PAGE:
Phylogenetic relationships within and between Gymnosperms and Angiosperms have been the subject of intensive research over the past few years; some of these results are summarized HERE. In examining these trees, note where the results depict relationships between the flowering plants and the different gymnosperm groups.
|Gymnosperms (Pinophyta)||Angiosperms (Magnoliophyta)|
|see also this page re the structure of wood|
|Phloem||Phloem mother cells develop into sieve-cells only.||Phloem mother cells develop into sieve-cells and companion-cells.|
|Microsporangia||Arranged in unisexual strobili.||Arranged in bisexual (sometimes unisexual) strobili (flowers).|
|Megasporangia||In unenclosed ovules, on megasporophylls, on compressed short shoot-bract complexes, or borne terminally on leafy shoots.||In ovules enclosed by tissue of the parent sporophyte (ovary) at the apex of bisexual (sometimes unisexual) strobili (flowers).|
|Pollination||By wind, directly to micropyle of ovule.||By wind, water, and especially by animal vectors; intercepted by stigma where pollen germination occurs. Compatible pollen tubes grow through sporophytic tissue to micropyle of ovule to deliver sperm nuclei to megagametophyte.|
|Gametophytes||Megagametophyte massive, provides nourishment for embryo (pre-fertilization provisioning); microgametophyte three to tens of cells.||Megagametophyte highly reduced, 4- to 16-nucleate, derived from one, two, or four megaspores; microgametophyte of three cells.|
|Fertilization||Double fertilization absent (except in Ephedra, Gnetum).||Double fertilization
present (leading to formation of endosperm plus the embryo that it
nourishes); provisioning of the embryo thus takes place post-fertilization.
Angiosperm Life Cycle animation (courtesy Heather Kroening & Bio-DiTRL)
|Seeds||Typically unenclosed, in simple or compound cones; predominantly wind-dispersed, some animal dispersal (e.g. Taxus) .||Enclosed in fruit at least until mature; dispersed via water, wind, and animals (externally, internally).|
|Species||ca. 600.||> 200,000.|
|Distribution, ecology||Predominantly temperate zone trees, shrubs (only Cycadales exclusively tropical or subtropical).||Present in virtually all biomes, and representing virtually all life forms. Size 2 x 10-3 (Lemna) to 102 m (Eucalyptus), duration 10-1 to 103 y. Photosynthetic efficiency, especially under conditions of high temperatures and limited water availability, enhanced by variants (C4, CAM) of the C3 carbon fixation pathway.|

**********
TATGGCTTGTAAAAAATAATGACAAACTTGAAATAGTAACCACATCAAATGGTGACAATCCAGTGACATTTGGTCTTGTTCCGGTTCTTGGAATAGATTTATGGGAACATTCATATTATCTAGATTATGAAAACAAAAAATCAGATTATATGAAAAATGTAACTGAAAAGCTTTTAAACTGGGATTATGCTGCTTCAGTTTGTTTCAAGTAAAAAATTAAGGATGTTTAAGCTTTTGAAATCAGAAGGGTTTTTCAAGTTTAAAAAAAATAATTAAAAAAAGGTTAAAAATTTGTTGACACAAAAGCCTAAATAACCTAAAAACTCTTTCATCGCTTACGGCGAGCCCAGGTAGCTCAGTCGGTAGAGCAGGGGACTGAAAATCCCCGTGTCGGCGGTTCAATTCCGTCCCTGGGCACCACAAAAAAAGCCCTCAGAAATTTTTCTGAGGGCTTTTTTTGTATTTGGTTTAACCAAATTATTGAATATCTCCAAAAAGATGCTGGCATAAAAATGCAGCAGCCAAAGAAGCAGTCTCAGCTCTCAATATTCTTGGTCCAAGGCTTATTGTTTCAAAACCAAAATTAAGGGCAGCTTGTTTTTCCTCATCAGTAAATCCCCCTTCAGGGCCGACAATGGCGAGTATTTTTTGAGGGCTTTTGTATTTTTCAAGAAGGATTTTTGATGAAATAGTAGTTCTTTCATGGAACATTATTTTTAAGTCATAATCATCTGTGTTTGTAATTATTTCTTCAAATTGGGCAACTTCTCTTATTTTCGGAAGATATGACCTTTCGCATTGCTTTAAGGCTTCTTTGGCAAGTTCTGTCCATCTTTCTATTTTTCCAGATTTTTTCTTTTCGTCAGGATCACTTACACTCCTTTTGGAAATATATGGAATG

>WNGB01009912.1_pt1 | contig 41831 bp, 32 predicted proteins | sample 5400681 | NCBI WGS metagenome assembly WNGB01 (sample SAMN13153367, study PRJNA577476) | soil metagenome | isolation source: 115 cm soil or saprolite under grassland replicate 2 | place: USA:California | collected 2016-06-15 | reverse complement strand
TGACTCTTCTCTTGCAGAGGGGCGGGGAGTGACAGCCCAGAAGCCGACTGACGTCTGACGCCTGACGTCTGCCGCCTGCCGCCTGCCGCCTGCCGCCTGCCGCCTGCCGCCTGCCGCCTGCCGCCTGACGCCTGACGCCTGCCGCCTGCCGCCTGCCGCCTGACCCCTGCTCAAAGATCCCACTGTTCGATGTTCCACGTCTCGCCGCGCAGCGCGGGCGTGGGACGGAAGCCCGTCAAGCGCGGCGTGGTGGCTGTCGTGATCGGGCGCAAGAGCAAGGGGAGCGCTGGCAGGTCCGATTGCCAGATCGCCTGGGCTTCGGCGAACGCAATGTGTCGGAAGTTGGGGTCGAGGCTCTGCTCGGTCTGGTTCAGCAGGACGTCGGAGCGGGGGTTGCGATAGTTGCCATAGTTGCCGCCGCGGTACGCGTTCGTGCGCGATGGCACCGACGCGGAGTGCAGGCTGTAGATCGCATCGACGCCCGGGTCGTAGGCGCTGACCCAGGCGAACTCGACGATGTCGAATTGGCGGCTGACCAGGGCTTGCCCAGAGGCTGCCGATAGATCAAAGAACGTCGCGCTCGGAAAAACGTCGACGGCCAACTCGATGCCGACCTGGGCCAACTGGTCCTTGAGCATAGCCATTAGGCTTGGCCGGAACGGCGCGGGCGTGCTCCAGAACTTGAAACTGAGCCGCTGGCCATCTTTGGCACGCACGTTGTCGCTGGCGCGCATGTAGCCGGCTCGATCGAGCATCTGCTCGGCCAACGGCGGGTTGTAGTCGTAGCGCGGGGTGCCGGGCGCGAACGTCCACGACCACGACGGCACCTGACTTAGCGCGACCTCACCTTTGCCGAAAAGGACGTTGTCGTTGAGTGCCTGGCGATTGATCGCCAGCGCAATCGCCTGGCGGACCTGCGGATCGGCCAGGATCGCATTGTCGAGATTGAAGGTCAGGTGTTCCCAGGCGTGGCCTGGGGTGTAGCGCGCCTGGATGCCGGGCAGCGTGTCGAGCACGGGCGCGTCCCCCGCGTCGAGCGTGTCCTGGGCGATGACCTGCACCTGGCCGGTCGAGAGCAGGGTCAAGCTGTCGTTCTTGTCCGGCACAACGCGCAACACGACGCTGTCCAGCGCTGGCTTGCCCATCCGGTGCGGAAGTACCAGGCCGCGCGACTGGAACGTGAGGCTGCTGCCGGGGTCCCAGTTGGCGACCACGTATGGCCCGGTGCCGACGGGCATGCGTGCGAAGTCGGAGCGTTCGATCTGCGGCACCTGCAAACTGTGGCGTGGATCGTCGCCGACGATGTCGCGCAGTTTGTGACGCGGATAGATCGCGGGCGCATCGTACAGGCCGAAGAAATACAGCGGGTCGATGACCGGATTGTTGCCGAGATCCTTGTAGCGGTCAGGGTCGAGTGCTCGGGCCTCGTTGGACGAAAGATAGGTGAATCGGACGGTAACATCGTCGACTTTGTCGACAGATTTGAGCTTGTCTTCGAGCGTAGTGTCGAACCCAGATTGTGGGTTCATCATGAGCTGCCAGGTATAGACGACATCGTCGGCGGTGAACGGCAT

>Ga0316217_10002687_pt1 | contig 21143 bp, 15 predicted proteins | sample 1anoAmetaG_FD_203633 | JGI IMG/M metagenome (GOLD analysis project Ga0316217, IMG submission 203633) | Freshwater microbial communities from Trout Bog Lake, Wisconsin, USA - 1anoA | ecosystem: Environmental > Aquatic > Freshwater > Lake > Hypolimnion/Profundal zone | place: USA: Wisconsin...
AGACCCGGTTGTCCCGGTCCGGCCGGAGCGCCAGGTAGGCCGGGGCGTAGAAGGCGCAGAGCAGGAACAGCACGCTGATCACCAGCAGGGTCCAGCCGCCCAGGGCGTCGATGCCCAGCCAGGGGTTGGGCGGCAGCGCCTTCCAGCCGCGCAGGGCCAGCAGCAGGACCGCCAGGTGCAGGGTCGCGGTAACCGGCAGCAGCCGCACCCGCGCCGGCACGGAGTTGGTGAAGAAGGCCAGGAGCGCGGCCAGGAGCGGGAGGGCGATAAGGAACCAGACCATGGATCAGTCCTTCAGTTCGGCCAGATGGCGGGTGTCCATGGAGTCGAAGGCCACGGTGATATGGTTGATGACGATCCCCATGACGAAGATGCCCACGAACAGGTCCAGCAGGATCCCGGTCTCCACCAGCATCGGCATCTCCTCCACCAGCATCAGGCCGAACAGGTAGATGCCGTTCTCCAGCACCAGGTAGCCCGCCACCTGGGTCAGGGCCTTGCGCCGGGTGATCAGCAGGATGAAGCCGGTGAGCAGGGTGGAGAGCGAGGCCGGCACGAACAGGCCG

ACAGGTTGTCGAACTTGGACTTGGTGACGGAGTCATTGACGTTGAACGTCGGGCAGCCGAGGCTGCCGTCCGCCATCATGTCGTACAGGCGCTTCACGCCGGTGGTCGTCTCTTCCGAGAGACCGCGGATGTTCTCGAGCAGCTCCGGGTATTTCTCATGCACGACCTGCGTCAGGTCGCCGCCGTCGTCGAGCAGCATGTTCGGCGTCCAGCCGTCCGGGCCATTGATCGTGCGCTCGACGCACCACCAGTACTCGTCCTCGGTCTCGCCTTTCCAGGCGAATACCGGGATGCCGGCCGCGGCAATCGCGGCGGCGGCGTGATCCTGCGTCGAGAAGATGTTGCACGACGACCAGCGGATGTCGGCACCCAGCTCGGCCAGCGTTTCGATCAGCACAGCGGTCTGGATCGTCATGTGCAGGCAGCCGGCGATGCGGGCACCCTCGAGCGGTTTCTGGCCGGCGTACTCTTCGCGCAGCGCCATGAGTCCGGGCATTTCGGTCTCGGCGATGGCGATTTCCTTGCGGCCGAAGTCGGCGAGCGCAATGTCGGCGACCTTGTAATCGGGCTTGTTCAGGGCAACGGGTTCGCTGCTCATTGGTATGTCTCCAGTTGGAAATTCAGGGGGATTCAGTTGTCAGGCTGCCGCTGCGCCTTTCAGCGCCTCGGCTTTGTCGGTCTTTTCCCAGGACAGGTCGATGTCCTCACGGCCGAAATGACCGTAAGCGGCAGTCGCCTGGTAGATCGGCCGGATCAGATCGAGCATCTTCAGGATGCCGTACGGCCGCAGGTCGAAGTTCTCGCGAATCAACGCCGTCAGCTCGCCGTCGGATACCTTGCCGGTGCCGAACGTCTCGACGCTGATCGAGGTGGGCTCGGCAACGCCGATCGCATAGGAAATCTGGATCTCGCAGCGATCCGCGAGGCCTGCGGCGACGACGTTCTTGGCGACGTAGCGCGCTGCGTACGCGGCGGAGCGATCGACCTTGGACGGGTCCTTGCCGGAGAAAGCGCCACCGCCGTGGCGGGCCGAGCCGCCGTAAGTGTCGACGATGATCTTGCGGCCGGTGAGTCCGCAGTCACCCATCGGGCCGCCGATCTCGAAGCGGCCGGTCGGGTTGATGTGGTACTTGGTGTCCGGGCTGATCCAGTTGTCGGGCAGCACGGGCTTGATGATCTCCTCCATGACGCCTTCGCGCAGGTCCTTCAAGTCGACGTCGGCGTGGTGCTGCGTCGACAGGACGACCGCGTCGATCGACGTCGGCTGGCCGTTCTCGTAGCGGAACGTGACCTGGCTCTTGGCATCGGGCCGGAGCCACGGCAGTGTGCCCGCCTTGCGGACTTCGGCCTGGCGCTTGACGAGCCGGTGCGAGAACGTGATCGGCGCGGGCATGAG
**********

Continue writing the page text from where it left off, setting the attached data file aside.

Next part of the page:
Compare the ovules of Ginkgo (at right; scale in cm), as seen in the Gymnosperm lab with those of Lilium (below, in longitudinal section; scale as indicated). The Ginkgo ovules contain a massive megagametophyte that is approximately 1 cm in diameter, and in which we were able to observe archegonia with egg cells about 0.5 mm in diameter.
In the Lilium ovules, the megaspore (left, below) develops into a few-celled megagametophyte (center, below) in which three nuclei adjacent the micropyle are analogous to an archegonium (one of them functions as an egg nucleus).
The progressive reduction of the gametophyte that is seen in the seed plants is an example of neoteny or, more generally, of heterochrony. In this case (neoteny), reproductive maturity is achieved earlier and earlier in development. Compared to the perennial, woody habit, the herbaceous annual habit of many angiosperms can also be seen as an example of neoteny.
For more info on reproduction in flowering plants, including links to still more sites, click HERE.
Ginkgo ovules - photo: E. Harris. Lilium philadelphicum - photo: M. Ferguson. Both © 1999, 2000 Royal Ontario Museum.
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© 2008 Department of Ecology & Evolutionary Biology and 2000-2006 Botany Department, University of Toronto.